The most common side effects include headache, nausea (feeling sick), abdominal pain (stomach ache), and dysmenorrhea (period pains).[13]


Ulipristal acetate is metabolized by CYP3A4 in vitro. Ulipristal acetate is likely to interact with substrates of CYP3A4, like rifampicin, phenytoin, St John's wort, carbamazepine or ritonavir, therefore concomitant use with these agents is not recommended.[22][39] It might also interact with hormonal contraceptives and progestogens such as levonorgestrel and other substrates of the progesterone receptor, as well as with glucocorticoids.[22]



As an SPRM, ulipristal acetate has partial agonistic as well as antagonistic effects on the progesterone receptor. Ulipristal acetate exhibits similar potency to antagonize progesterone receptor as mifepristone in vitro.[40] It also binds to the androgen receptor and the glucocorticoid receptor, but is only a weak antiandrogen and antiglucocorticoid relative to flutamide and mifepristone, respectively.[41][42] Ulipristal acetate has no relevant affinity to the estrogen and mineralocorticoid receptors.[43] Phase II clinical trials suggest that the mechanism might consist of blocking or delaying ovulation and of delaying the maturation of the endometrium.[44]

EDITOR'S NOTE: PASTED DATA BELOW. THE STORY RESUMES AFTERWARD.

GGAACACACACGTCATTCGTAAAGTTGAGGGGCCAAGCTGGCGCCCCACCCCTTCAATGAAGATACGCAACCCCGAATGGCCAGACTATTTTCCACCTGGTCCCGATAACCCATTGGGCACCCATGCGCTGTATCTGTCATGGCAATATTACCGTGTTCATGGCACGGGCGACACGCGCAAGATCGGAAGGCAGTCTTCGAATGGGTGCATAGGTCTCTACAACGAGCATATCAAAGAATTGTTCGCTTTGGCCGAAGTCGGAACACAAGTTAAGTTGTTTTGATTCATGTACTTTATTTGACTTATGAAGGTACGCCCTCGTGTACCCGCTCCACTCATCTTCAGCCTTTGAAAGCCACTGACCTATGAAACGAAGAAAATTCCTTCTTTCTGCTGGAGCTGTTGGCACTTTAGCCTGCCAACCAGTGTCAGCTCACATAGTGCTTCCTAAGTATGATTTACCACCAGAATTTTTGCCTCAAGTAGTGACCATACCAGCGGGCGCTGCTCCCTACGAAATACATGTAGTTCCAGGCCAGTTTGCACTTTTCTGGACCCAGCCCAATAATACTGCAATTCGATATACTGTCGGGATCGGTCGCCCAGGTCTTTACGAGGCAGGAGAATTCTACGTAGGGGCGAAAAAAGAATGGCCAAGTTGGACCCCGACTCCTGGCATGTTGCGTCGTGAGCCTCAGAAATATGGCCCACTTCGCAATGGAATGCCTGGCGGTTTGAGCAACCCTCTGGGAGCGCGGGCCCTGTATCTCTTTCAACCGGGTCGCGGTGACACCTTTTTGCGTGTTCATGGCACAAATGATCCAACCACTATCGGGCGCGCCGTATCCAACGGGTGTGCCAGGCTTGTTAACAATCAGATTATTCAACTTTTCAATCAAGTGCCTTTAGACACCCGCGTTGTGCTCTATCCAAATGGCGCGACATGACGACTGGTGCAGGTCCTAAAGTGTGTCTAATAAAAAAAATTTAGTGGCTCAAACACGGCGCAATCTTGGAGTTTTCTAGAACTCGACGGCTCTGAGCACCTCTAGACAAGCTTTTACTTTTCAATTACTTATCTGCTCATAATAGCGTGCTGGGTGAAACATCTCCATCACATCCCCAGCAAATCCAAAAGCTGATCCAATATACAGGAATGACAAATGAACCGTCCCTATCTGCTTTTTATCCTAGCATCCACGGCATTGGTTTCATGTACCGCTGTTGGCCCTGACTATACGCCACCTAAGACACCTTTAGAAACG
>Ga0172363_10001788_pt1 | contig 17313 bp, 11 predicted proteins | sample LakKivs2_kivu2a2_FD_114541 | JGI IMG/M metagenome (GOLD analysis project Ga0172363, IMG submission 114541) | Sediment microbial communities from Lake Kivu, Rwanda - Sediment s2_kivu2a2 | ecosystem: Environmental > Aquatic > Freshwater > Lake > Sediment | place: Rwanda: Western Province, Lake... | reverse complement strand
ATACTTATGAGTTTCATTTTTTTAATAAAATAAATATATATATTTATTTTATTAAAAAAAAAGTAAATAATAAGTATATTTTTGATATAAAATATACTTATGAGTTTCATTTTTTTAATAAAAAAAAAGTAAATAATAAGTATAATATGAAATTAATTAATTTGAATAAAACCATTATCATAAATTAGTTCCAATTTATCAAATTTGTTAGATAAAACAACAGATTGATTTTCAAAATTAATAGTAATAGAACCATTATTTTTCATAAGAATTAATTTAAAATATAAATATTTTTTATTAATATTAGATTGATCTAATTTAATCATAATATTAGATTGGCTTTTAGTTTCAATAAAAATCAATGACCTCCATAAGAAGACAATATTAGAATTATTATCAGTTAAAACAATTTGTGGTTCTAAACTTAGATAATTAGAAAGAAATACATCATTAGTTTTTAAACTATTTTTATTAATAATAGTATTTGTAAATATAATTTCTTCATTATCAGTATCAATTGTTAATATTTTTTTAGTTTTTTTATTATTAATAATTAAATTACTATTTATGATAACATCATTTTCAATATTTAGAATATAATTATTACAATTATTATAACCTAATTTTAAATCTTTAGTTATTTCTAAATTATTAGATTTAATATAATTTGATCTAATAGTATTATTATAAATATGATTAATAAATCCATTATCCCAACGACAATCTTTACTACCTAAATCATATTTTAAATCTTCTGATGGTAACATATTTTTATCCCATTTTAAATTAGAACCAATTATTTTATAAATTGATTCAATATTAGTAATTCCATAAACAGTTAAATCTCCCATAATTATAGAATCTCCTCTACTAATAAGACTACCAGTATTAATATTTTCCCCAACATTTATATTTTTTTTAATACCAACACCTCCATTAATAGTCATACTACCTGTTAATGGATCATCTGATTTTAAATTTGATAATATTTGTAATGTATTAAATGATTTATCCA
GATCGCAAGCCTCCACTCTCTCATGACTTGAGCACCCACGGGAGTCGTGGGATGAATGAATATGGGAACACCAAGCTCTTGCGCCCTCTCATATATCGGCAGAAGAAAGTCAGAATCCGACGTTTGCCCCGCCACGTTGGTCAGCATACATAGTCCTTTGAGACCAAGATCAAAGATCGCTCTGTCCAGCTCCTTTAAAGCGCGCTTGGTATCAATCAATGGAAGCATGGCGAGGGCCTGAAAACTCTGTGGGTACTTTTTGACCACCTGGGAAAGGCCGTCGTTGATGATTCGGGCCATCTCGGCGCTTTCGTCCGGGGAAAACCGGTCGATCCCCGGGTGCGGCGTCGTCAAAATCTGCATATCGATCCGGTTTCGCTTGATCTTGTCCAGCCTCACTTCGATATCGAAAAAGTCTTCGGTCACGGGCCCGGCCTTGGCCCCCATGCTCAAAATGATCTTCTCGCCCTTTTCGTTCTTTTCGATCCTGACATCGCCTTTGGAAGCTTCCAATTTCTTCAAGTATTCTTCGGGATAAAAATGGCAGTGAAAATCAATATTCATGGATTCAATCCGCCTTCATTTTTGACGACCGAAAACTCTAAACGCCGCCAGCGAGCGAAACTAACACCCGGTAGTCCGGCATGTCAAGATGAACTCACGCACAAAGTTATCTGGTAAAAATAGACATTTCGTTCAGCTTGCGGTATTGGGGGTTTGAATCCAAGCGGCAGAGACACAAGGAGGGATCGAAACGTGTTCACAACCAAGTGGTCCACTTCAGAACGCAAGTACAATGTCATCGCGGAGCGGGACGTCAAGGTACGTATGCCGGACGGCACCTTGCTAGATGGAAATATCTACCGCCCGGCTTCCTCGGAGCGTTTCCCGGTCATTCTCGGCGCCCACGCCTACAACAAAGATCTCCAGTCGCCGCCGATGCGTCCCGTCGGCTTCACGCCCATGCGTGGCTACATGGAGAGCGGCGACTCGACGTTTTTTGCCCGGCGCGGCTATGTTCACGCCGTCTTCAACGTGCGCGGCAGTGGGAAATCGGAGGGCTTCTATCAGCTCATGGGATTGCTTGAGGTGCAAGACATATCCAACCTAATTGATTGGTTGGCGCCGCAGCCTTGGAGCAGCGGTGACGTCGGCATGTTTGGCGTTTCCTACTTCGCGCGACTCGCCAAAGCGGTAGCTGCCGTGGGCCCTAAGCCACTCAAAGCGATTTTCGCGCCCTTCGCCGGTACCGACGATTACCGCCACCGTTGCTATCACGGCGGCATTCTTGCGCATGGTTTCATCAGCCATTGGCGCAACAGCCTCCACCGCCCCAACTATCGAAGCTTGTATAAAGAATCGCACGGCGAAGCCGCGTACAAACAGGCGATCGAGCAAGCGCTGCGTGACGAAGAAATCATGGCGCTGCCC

In animal studies, the drug was quickly and nearly completely absorbed from the gut. Intake of food delays absorption, but it is not known whether this is clinically relevant.[45]

Ulipristal acetate is metabolized in the liver, most likely by CYP3A4, and to a small extent by CYP1A2 and CYP2D6. The two main metabolites have been shown to be pharmacologically active, but less than the original drug. The main excretion route is via the feces.[46]


Ulipristal acetate was granted marketing authorization by the European Medicines Agency (EMA) in May 2009.[13] In 2014, the EMA recommended ulipristal be made available without a prescription in the European Union.[47][13]

The U.S. Food and Drug Administration (FDA) approved the drug for use in the United States on 13 August 2010,[48] following the FDA advisory committee's recommendation.[49][50] Watson Pharmaceuticals announced the availability of ulipristal acetate in the United States on 1 December 2010, in retail pharmacies, clinics, and one on-line pharmacy, KwikMed.[51]

Society and culture[edit]

Brand names[edit]